Cambridge Rindge and Latin School
Medical and Population Genetics
Type 2 diabetes (T2D) is a prevalent illness that corrodes an individual’s health while exacting a significant cost to our nation’s healthcare system. The defining feature of type 2 diabetes is the inability to maintain glucose homeostasis—a person with type 2 diabetes can't control their blood sugar levels. The path to type 2 diabetes starts with insulin resistance: these patients can synthesize and secrete insulin, the hormone that promotes absorption of glucose from the blood, but the body's organs like the liver or muscle do not "hear" the signal from the insulin. This leads to an overabundance of glucose in the bloodstream and an increased production of insulin, as the body sends a "louder" signal to the organs. Diabetes can progress to the point that a patient has to inject their own insulin because as diabetes progresses the pancreatic beta cells become exhausted and stop producing insulin.
We now know that a person’s genetics can dictate their T2D susceptibility. Genome wide association studies (GWAS) have shown that a cluster of single nucleotide polymorphisms (SNPs) are linked to increased T2D incidence. Currently, investigators examine the effect of each SNP on susceptibility, but "Genetic Risk Scores" are an enhanced metric of genetic susceptibility that use the collections of associated SNPs from GWAS. Zoe developed an algorithm for determining the optimal list of SNPs from a GWAS to use in a genetic risk score. The algorithm chooses one representative SNP from each region in the genome showing an association with T2D or a glycemic trait, accounting for correlation with the other SNPs in the region. Zoe also created a visualization of the association of these SNPs across many diabetes-related traits, including type 2 diabetes, glucose levels and insulin levels.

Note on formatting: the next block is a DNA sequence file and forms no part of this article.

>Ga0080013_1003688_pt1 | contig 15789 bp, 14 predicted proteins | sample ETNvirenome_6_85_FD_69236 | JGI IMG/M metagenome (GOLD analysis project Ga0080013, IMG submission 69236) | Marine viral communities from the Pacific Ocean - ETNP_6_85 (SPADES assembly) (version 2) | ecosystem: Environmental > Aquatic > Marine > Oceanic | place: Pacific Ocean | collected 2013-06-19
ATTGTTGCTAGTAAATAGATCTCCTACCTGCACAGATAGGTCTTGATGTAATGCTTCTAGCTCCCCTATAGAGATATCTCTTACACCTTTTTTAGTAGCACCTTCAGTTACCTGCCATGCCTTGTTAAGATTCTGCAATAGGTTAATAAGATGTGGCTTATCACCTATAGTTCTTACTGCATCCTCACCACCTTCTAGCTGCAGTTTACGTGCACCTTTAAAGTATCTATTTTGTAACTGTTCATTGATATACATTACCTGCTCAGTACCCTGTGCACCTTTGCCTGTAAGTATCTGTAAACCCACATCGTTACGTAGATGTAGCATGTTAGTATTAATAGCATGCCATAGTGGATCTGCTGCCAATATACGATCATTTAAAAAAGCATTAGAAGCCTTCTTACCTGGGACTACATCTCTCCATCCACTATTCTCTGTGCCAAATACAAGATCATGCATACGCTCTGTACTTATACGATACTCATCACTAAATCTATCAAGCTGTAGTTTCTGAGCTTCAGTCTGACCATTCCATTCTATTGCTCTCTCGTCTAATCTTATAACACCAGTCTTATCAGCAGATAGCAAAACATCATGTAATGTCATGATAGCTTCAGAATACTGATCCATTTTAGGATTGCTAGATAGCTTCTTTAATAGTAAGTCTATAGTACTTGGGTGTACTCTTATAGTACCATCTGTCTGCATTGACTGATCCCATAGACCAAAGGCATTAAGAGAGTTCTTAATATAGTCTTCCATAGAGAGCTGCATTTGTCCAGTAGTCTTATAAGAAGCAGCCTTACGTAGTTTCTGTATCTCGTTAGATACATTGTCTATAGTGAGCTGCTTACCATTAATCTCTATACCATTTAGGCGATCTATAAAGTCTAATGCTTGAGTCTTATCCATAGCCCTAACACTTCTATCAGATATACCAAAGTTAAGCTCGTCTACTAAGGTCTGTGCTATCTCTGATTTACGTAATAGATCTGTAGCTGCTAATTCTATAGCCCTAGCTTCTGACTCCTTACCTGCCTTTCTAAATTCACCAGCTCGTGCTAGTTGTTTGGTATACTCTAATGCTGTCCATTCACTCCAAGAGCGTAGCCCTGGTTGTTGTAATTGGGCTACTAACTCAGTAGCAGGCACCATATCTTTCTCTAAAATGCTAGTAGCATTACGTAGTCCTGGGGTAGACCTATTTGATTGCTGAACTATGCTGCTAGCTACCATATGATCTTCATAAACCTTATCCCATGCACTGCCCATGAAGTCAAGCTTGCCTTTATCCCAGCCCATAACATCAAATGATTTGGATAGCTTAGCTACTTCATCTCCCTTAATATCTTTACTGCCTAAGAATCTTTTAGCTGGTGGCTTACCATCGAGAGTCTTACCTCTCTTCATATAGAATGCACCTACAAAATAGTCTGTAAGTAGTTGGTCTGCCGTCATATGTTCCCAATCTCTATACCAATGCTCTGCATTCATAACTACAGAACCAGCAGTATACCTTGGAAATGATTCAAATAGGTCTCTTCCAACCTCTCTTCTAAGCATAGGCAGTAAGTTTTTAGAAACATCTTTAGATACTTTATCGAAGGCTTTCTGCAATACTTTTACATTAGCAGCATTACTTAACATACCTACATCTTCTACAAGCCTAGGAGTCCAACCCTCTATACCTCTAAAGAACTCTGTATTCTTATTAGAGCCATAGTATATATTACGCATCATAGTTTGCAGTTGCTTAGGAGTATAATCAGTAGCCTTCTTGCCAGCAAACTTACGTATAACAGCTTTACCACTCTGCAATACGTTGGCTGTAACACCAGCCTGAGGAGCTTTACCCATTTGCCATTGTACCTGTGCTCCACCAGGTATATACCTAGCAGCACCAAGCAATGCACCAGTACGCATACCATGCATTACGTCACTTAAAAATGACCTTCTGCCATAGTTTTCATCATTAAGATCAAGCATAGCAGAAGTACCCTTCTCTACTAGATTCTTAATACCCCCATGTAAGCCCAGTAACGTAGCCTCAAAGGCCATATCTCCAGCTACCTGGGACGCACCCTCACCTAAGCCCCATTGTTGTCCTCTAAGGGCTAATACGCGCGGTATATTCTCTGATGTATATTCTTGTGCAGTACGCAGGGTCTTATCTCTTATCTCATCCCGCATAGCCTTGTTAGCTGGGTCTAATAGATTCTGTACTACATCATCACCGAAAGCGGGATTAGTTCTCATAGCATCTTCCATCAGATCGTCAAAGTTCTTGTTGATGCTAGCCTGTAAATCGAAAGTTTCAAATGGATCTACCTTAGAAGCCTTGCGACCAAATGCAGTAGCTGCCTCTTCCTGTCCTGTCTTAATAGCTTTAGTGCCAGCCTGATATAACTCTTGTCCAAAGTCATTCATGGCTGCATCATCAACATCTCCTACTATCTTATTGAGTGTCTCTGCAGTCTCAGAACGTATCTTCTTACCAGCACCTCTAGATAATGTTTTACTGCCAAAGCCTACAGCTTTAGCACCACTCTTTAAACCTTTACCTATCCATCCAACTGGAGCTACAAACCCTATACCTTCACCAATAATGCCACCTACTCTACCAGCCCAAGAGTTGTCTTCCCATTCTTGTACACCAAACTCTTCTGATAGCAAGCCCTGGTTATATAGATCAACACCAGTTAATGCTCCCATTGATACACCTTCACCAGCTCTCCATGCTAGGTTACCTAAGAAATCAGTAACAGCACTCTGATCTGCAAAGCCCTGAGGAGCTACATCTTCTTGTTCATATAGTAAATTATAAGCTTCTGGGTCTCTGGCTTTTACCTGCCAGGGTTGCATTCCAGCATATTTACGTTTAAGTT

“Before the summer, I had very little experience coding, and throughout the summer I had to work to learn how to code. It has definitely showed me how cool coding is and the endless opportunities there are to utilize it,” said Zoe. She is now seriously considering majoring in computer science in college.